Handling Complaints Part 1: Is The Customer Always Right?
When handling complaints in Hospitality we are often told: “The customer is always right!” In fact, many businesses still live by, and preach, this phrase.
But is it true?
And everyone knows it!
What the phrase “the customer is always right” really means is that it is best to assume our customers are always right, and give them what they want, rather than lose good customers. But is this a good strategy to follow when handling complaints?
I don’t think so, and there are others who agree with me, according to some of the things I read. These writers point out that there is a minority of bad customers out there who will take advantage of businesses, cost them money and should be “fired.”
And I agree!
Not all customers are worth keeping!
It can be a difficult situation, can’t it?! After all, some customers are good and some are bad. Some customers are good but have off-days when they are bad customers. And it can be difficult to use your judgment. But the answer becomes clearer if we ask ourselves the proper question.
And what is that question? The question you should be asking instead is:
“Does the customer honestly believe he/she is right?”
If you keep this phrase in mind and preach it to yourself and your co-workers and employees, you will find that the proper actions for handling complaints will become apparent. So, let’s look at it:
Handling Complaints: The Honest Customer
A customer may make an honest mistake, or complain about something, due to a misunderstanding or confusion. If you immediately correct them and/or reject their request it will simply create hard feelings and you may lose them as a customer (and their friends, family and anyone they tell their story to).
When a customer honestly believes they are right, you should treat them as if they ARE right; by honoring their requests and handling their problems. This might be offering them a discount on their bill, or a complimentary drink or dessert.
One of the first things we are taught in the Hospitality and Services industry is that ‘saving a few dollars’ is not worth the loss of a good customer, or that customer’s potential contribution to the bottom line of the business for years to come.
Where more than a few dollars are involved in meeting the customer’s request, a Manager can be called in to aid in the situation.
Handling Complaints: The Less-Than-Honest Customer
If you think the customer is not honest in his/her request or complaint you should, in my view, politely refuse with justification. You may make some customers upset and they may not come back, but would you want to keep them if they are trying to rip you off?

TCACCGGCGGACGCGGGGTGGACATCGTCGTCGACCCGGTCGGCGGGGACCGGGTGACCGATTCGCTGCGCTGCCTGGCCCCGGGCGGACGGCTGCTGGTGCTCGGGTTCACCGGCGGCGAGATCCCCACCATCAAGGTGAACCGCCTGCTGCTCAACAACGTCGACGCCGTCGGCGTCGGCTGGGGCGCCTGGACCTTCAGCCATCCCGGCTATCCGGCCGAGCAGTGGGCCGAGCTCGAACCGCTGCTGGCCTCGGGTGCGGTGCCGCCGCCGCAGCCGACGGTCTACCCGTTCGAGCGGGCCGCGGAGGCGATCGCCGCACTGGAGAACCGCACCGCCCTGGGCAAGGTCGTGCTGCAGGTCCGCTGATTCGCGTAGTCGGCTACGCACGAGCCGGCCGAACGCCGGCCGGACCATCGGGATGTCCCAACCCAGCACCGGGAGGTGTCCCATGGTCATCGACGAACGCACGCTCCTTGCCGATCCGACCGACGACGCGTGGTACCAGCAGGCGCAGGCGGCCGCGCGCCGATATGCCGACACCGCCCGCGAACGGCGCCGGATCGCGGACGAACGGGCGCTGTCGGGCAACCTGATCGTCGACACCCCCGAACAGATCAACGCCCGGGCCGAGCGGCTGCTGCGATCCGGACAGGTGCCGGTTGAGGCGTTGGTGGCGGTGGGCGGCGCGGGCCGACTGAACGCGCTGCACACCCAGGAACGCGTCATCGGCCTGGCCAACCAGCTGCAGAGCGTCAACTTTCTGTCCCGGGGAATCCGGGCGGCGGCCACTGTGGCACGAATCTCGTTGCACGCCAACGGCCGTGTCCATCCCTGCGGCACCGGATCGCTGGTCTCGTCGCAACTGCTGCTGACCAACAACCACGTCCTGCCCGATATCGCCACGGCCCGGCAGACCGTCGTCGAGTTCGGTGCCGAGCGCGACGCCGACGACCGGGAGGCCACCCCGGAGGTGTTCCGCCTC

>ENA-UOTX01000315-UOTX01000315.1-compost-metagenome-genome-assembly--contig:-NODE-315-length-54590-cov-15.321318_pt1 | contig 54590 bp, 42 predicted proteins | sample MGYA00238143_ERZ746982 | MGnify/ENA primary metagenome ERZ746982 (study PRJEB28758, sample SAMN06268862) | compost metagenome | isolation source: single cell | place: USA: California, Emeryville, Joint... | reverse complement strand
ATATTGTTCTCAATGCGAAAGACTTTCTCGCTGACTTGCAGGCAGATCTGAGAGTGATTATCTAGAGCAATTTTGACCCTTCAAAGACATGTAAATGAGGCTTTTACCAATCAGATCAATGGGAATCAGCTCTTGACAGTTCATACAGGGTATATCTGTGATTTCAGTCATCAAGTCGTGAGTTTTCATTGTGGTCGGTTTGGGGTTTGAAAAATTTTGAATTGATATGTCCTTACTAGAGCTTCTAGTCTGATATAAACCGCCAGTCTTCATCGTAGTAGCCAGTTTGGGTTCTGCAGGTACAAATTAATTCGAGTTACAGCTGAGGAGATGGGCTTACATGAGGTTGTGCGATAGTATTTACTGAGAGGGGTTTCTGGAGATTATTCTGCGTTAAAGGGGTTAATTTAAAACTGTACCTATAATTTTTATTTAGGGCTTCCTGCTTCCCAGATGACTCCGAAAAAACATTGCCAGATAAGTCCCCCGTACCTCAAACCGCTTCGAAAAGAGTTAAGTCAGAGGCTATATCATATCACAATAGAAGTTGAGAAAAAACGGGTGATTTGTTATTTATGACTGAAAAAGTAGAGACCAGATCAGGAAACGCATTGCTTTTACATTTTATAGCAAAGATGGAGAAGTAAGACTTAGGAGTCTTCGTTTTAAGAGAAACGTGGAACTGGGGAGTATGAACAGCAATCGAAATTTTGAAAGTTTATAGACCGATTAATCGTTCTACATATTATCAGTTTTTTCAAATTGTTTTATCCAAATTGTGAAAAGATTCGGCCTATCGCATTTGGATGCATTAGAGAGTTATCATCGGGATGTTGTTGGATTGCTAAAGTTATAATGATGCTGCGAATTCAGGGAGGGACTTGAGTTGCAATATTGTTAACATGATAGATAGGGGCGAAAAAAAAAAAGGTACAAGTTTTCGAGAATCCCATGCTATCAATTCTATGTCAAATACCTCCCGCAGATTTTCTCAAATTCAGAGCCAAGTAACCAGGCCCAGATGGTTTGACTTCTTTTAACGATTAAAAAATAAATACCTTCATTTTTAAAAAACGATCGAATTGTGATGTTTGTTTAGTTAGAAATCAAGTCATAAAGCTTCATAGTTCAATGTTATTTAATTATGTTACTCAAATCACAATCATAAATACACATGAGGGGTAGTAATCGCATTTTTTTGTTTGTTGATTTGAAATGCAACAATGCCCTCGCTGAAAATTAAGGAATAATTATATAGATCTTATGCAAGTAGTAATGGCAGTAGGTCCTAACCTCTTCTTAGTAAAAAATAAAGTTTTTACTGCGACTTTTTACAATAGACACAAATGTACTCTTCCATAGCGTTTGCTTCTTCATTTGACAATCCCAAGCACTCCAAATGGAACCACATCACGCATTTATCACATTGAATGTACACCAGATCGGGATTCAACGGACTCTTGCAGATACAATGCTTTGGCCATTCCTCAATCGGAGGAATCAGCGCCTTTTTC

I believe that politely refusing these customers with an appropriate explanation, is called for in such situations.
“I’m sorry, but you have finished your meal. Why didn’t you let me know something was wrong with your food when I asked you? This would have given me the opportunity to do something about it.”
Think of it this way: If you lose these customers, they simply become a problem for your competition.
Handling Complaints: The Judgment Call
What should you do if you don’t know whether or not a customer is being honest in their complaints or demands?
In such cases you should treat them as if they are correct, handle the complaint or situation to their satisfaction, but get any necessary information. That way you have a record of the complaint and how it was resolved.
But, more importantly, if the customer turns out to be a Less-Than-Honest Customer and returns in the future, only to make the same or similar complaint in order to get discounts or “freebies” you have a way of tracking them and can determine how to handle their complaint.
If problems continue, you may change your evaluation and actions toward particular customers.
So, Yes, you can and should “fire” some customers, but pick your battles carefully; when customers honestly believe they are right, make them happy. You will hopefully turn them into devoted customers.
If they clearly are not being honest in their complaints, refuse them and let them go. They weren’t going to build your business anyway!
Did You Know?
Did you know that the term Sharon/Karen to describe a badly behaved customer who moans and complains, was first “coined” by people working in the Hospitality Industry? The name is given to both male and female customers.
Feel free to let me know what you think, experiences you’ve had handling complaints or ask any questions. Just click on Comments